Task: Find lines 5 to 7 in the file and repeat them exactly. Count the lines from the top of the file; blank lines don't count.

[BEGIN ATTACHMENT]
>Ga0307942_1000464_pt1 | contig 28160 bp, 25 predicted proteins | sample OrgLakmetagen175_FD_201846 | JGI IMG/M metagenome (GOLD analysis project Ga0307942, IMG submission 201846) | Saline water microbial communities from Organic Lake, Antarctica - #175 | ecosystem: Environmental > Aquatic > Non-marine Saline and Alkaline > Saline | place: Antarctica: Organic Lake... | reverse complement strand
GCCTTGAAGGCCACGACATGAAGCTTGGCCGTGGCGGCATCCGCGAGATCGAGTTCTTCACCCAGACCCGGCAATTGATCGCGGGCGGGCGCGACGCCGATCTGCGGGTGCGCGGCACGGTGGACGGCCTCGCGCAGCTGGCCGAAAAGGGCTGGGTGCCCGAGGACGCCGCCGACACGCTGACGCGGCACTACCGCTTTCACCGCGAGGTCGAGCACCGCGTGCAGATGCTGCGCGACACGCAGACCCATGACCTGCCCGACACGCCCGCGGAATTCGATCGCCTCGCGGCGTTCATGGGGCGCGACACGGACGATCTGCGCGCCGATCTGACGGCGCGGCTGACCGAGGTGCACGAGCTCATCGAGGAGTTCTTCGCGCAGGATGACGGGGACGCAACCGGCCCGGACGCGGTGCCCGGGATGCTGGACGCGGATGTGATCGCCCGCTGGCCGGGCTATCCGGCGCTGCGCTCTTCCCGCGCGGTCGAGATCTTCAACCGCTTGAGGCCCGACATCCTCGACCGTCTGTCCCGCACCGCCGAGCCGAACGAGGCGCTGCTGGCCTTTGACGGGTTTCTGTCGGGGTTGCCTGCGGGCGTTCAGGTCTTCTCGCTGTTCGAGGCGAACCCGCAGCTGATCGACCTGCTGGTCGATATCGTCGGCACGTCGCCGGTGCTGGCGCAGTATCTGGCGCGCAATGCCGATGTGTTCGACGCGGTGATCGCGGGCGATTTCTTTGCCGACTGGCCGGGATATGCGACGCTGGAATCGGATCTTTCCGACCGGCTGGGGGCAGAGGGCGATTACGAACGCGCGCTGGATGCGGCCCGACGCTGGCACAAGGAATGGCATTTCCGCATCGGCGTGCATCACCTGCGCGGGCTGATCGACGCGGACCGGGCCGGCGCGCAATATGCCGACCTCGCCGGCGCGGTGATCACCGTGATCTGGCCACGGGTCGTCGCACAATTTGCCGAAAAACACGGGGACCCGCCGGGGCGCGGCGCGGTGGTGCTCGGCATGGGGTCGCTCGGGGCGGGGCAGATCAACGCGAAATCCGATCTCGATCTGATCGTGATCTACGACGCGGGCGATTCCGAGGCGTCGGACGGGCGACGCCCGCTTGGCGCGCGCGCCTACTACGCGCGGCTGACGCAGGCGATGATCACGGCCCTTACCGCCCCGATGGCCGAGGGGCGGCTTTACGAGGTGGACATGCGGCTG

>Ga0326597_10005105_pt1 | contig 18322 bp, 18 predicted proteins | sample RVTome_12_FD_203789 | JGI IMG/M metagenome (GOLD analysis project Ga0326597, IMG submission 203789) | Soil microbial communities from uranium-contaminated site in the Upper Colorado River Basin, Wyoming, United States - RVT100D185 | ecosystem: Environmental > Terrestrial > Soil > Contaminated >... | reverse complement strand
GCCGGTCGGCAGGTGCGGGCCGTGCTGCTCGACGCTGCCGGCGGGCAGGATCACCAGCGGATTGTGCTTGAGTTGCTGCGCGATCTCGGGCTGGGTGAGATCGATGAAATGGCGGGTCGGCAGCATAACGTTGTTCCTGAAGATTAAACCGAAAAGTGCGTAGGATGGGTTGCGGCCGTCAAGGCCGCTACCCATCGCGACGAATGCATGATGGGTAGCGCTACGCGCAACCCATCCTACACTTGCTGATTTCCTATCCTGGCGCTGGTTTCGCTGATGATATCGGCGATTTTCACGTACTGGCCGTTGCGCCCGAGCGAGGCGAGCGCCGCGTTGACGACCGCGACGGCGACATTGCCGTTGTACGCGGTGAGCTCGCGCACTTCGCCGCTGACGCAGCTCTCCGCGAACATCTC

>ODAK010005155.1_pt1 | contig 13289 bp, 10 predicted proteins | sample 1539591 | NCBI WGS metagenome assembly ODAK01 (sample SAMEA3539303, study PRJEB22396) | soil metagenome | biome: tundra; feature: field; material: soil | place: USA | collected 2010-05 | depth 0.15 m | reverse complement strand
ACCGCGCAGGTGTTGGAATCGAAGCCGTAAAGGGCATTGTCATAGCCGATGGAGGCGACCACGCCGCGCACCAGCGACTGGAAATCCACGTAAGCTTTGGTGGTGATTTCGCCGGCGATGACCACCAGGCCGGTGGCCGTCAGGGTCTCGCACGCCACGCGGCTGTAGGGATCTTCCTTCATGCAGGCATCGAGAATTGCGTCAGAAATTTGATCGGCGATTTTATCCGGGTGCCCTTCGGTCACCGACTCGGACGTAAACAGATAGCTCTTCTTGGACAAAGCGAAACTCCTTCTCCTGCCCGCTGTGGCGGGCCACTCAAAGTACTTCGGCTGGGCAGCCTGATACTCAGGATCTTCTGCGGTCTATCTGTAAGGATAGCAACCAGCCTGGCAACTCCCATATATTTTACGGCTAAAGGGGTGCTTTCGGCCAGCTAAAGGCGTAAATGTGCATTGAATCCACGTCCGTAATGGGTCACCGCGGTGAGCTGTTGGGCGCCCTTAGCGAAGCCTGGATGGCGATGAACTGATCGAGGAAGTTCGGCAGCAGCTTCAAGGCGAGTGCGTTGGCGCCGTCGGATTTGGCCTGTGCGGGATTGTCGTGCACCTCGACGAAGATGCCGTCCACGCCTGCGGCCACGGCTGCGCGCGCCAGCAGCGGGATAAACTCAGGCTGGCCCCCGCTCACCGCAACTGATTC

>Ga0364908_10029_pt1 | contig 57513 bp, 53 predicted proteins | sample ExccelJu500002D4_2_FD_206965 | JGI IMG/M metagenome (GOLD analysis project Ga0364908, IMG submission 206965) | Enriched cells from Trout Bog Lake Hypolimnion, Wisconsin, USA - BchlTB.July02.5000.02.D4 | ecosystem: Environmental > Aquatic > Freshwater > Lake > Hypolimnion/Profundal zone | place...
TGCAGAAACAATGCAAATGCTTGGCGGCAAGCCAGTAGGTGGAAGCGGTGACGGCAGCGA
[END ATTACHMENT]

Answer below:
>ODAK010005155.1_pt1 | contig 13289 bp, 10 predicted proteins | sample 1539591 | NCBI WGS metagenome assembly ODAK01 (sample SAMEA3539303, study PRJEB22396) | soil metagenome | biome: tundra; feature: field; material: soil | place: USA | collected 2010-05 | depth 0.15 m | reverse complement strand
ACCGCGCAGGTGTTGGAATCGAAGCCGTAAAGGGCATTGTCATAGCCGATGGAGGCGACCACGCCGCGCACCAGCGACTGGAAATCCACGTAAGCTTTGGTGGTGATTTCGCCGGCGATGACCACCAGGCCGGTGGCCGTCAGGGTCTCGCACGCCACGCGGCTGTAGGGATCTTCCTTCATGCAGGCATCGAGAATTGCGTCAGAAATTTGATCGGCGATTTTATCCGGGTGCCCTTCGGTCACCGACTCGGACGTAAACAGATAGCTCTTCTTGGACAAAGCGAAACTCCTTCTCCTGCCCGCTGTGGCGGGCCACTCAAAGTACTTCGGCTGGGCAGCCTGATACTCAGGATCTTCTGCGGTCTATCTGTAAGGATAGCAACCAGCCTGGCAACTCCCATATATTTTACGGCTAAAGGGGTGCTTTCGGCCAGCTAAAGGCGTAAATGTGCATTGAATCCACGTCCGTAATGGGTCACCGCGGTGAGCTGTTGGGCGCCCTTAGCGAAGCCTGGATGGCGATGAACTGATCGAGGAAGTTCGGCAGCAGCTTCAAGGCGAGTGCGTTGGCGCCGTCGGATTTGGCCTGTGCGGGATTGTCGTGCACCTCGACGAAGATGCCGTCCACGCCTGCGGCCACGGCTGCGCGCGCCAGCAGCGGGATAAACTCAGGCTGGCCCCCGCTCACCGCAACTGATTC

>Ga0364908_10029_pt1 | contig 57513 bp, 53 predicted proteins | sample ExccelJu500002D4_2_FD_206965 | JGI IMG/M metagenome (GOLD analysis project Ga0364908, IMG submission 206965) | Enriched cells from Trout Bog Lake Hypolimnion, Wisconsin, USA - BchlTB.July02.5000.02.D4 | ecosystem: Environmental > Aquatic > Freshwater > Lake > Hypolimnion/Profundal zone | place...